I'm pretty sure by now that the road I'm on has somehow circumvented my hostel, and take a right turn. It's surprisingly dark. Japan has this thing against street lights or something. Unless a road is going to have heavy traffic on it at 2 am, they don't seem to think street lights are necessary. I'm still in Honjo, but due to the Block system, I can't tell if it's worse or better. Oh, a sign for Komagatabashi (blue bridge). Thank God! I take another right. Can't go wrong with the sign. Right?

Right! And about damn time too. I'm still grumbling at myself for not going back to the station and starting over, since I don't know I'm on the right road yet. And I'm wishing I could see the "Great Flaming Turd" because that would be a great landmark, if it wasn't on the shortest building in the area. Suddenly I'm on my corner. But by now, I'm so offset, I decide to go to the hostel bar.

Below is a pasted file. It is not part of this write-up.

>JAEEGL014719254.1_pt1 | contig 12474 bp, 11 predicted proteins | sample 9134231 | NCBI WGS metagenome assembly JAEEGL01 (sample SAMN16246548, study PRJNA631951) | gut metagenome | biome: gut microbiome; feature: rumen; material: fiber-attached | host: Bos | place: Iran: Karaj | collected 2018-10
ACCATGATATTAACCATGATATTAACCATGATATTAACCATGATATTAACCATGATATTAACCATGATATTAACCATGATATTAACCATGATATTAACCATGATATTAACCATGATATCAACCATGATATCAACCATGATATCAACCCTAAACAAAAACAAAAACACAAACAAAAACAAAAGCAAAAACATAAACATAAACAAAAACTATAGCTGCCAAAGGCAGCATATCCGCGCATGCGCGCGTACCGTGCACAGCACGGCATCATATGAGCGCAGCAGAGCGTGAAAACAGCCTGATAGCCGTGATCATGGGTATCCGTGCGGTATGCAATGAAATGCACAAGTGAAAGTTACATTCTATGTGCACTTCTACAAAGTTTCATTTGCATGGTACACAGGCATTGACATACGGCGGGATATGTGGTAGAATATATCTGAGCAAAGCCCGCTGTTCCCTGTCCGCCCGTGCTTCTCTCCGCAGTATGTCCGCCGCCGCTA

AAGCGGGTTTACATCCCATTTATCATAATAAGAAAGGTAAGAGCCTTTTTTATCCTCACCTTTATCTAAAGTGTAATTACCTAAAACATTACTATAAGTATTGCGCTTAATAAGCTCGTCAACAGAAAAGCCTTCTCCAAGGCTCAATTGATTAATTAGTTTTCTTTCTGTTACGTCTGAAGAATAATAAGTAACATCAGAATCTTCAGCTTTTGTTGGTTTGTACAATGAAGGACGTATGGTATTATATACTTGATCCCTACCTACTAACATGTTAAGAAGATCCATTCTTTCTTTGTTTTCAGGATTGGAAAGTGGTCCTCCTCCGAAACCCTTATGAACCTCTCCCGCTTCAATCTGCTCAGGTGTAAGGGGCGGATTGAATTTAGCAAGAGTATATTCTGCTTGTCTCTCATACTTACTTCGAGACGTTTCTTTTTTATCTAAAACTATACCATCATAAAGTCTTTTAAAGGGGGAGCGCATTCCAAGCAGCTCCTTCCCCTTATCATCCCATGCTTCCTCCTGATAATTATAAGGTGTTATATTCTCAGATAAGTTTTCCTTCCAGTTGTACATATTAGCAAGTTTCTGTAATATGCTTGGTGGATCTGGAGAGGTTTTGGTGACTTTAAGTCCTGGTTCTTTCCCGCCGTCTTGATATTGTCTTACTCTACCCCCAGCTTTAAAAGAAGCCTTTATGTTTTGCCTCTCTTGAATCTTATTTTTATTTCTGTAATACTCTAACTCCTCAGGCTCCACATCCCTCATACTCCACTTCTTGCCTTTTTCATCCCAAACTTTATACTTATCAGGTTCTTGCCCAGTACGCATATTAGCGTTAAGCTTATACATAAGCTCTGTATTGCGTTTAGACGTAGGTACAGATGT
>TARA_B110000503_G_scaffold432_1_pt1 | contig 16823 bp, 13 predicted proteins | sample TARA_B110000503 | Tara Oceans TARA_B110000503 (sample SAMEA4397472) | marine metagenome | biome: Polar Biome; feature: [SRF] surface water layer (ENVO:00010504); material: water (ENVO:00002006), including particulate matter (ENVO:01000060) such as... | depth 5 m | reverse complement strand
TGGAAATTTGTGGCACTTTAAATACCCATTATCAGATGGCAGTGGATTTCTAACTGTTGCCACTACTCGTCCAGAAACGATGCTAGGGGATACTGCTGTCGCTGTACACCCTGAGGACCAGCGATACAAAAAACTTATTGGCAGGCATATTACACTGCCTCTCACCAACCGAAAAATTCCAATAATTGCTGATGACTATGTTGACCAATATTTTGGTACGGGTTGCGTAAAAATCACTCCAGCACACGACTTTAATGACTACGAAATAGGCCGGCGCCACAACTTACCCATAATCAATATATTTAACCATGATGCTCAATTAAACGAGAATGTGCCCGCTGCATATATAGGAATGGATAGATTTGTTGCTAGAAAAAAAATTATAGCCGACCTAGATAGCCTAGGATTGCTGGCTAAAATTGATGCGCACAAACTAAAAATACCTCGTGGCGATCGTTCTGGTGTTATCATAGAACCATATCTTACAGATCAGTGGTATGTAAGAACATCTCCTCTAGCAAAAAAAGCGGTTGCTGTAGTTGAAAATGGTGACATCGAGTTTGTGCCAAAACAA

The "Great Flaming Turd," on top of the Kirin Beer building. It can only be seen when you're on the river, so it's pretty useless as a landmark. But it's great as a laughingstock.

Turns out pretty well. I chitchat with a bunch of workers from the hostel chain (5 properties in Tokyo) and even make a facebook friend!

And of course, as I make my way home, it occurs to me all the ways this is applicable to writing.

1. When you write your first draft (for pantsers) or your outline (for plotters) you sometimes end up a little off the beaten track. But while you're out in the boondocks, you just might discover a really cool shrine, and decide to come back and visit it.